Getting There:

  • By Air: Most tourists prefer to take flights from either Kolkata or Chennai. Most flights are operated by Go Air and Spicejet.
  • By Ship: Passenger ships are available to Port Blair from Vishakhapatnam, Kolkata, and Chennai. Three to four trips from Chennai and Kolkata to Port Blair and vice versa are common every month. One sailing takes place from Vishakhapatnam every month. Each voyage takes about 50-60 hours, with the ship docked at Port Blair for two to three days.
  • Reaching Havelock: Located at just 38 Kms from Port Blair, Havelock has a luxurious camping facility near Radha Nagar beach. Two to three ferries operate every day between Port Blair and Havelock.

Getting Around:

  • Private Jeeps and Minivans: A cab in the region usually costs around Rs 600 per 35 kilometres. For a trip from Port Blair to Diglipur, it might cost you around Rs 10,000. Though it sounds a bit expensive, there will be some fun stopovers on the way. Scooters and motorbikes are easily available for hire from Port Blair. You may have to shell out around Rs 400 per day. However, some restrictions are imposed in tribal regions where tourists are prohibited from driving their own vehicles, particularly in Middle and North Andaman.
  • Bus: All ferries and roads in the region lead to Port Blair. Middle, North and South Andaman are well connected by road, with bridges and ferry crossings. You can also take a bus from Port Blair to Diglipur, Baratang, Mayabunder and Rangat in the North, and Wandoor in the South.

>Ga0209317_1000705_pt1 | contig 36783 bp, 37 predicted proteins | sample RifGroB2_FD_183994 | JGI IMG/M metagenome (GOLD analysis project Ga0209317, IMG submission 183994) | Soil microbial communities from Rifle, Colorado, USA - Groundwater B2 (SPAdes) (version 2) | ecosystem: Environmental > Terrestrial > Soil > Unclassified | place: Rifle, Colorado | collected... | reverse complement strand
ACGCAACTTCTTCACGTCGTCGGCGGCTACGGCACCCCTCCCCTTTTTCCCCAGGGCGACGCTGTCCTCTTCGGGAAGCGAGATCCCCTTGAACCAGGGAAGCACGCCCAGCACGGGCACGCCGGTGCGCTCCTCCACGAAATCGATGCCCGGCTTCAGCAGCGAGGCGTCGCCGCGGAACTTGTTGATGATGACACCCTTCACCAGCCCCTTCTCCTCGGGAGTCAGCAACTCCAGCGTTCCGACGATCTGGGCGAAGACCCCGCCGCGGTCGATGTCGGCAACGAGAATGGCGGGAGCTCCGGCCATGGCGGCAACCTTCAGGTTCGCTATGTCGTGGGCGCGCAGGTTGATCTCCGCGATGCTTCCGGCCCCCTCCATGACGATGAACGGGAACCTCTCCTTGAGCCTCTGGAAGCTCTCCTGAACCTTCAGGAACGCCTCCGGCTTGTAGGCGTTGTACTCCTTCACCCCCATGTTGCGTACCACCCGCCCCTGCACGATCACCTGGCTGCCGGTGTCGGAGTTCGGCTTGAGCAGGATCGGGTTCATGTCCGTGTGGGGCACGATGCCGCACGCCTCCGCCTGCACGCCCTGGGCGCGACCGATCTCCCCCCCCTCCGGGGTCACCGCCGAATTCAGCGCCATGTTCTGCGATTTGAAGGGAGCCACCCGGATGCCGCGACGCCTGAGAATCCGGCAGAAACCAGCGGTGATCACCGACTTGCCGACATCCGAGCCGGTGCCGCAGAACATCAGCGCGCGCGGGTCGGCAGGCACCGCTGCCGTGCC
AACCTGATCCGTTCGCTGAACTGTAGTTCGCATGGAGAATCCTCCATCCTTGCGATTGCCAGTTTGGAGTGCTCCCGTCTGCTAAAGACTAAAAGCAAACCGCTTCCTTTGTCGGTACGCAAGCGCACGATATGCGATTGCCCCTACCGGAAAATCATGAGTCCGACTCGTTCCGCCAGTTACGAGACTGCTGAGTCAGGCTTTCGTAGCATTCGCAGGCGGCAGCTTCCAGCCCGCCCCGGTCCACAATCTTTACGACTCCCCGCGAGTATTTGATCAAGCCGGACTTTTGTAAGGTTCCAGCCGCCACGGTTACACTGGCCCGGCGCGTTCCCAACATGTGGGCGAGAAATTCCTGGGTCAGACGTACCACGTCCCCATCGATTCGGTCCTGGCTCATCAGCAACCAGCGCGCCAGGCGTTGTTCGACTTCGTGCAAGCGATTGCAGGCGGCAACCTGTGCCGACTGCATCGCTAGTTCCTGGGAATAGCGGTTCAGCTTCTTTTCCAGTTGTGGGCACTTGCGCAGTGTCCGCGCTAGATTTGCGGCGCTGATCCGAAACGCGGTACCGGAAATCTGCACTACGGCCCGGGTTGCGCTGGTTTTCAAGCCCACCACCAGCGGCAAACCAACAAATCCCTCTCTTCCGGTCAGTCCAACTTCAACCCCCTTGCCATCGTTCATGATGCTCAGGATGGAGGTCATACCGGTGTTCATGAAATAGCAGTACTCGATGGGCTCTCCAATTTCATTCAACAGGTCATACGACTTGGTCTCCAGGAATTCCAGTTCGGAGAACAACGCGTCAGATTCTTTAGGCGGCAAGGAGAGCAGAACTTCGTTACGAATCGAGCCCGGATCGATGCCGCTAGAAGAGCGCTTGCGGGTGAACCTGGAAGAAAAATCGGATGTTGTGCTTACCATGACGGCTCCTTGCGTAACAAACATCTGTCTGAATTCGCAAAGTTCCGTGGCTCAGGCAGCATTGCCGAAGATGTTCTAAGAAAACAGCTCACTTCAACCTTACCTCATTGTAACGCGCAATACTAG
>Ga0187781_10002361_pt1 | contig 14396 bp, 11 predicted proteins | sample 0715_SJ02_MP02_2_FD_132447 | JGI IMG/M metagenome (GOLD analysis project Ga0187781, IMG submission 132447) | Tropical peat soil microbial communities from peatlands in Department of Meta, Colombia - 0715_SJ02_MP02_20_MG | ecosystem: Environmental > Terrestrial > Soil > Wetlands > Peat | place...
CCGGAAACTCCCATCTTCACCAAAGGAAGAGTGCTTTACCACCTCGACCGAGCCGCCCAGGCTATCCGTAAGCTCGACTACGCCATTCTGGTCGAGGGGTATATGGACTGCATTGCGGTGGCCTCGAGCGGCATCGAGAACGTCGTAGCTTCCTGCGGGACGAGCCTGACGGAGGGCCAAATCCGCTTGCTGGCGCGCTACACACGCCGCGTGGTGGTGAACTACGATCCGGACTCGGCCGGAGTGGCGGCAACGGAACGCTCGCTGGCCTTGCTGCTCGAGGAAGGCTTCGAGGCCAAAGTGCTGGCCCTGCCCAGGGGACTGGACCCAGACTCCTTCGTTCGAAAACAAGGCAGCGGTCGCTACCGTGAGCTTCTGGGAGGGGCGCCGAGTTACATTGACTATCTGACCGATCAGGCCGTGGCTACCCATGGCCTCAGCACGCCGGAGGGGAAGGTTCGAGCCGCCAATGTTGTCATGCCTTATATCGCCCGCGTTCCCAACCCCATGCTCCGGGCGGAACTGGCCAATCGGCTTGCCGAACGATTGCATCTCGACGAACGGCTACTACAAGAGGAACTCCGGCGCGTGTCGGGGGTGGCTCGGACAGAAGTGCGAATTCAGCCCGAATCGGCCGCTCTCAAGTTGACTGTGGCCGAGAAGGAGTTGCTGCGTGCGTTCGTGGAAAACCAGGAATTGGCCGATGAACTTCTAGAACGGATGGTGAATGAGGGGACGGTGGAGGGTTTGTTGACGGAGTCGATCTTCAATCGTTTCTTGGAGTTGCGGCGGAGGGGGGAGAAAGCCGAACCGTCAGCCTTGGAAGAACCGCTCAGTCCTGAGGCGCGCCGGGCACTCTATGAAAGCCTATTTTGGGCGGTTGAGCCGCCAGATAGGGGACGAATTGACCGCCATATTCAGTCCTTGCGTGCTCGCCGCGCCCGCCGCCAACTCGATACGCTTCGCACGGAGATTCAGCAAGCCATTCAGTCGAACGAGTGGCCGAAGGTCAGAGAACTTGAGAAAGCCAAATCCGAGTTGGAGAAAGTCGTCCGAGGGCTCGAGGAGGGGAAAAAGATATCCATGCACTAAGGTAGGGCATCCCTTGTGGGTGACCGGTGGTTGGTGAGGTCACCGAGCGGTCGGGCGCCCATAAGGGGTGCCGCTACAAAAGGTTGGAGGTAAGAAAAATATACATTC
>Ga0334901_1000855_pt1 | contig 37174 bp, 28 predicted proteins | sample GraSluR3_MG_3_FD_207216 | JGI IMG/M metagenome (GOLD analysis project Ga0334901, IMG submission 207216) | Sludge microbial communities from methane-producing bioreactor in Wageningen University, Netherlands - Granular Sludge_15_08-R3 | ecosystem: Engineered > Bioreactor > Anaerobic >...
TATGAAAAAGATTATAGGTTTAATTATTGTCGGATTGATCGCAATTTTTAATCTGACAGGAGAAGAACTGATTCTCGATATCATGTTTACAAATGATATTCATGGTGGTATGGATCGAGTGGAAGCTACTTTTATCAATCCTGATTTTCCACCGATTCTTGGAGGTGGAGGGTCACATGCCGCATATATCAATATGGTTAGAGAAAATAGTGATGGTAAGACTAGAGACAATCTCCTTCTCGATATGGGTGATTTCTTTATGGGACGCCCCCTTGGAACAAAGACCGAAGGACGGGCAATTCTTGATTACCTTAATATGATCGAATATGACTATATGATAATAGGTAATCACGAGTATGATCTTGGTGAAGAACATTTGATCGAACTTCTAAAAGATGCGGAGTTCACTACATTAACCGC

• Boat: Most trips to the islands require you to travel by boat. A romantic trip on the backwaters will not only give you a tour of some unexplored beaches, but will also save you from the hassles of public transport. Book in advance to save yourself from long queues. Not all islands are open for tourists, and you should check with the Tourist Information Center before planning your trip.

What to Pack:

  1. Light cotton clothes for the summer, a light cardigan for winters
  2. Dark sunglasses, umbrella, raincoat, and trekking shoes if you’re planning to trek to Madhuban
  3. Lots and lots of sunscreen
  4. Basic medicines, anti-allergic medications, glucose supplements to prevent dehydration
  5. Beach wear, of course. Scuba diving and snorkelling kits are available for hire at the beach
  6. Unexplored beaches, clear blue waters, stunning rainforests and a dash of history—all this can be found right off the coast of India in the Andaman Islands.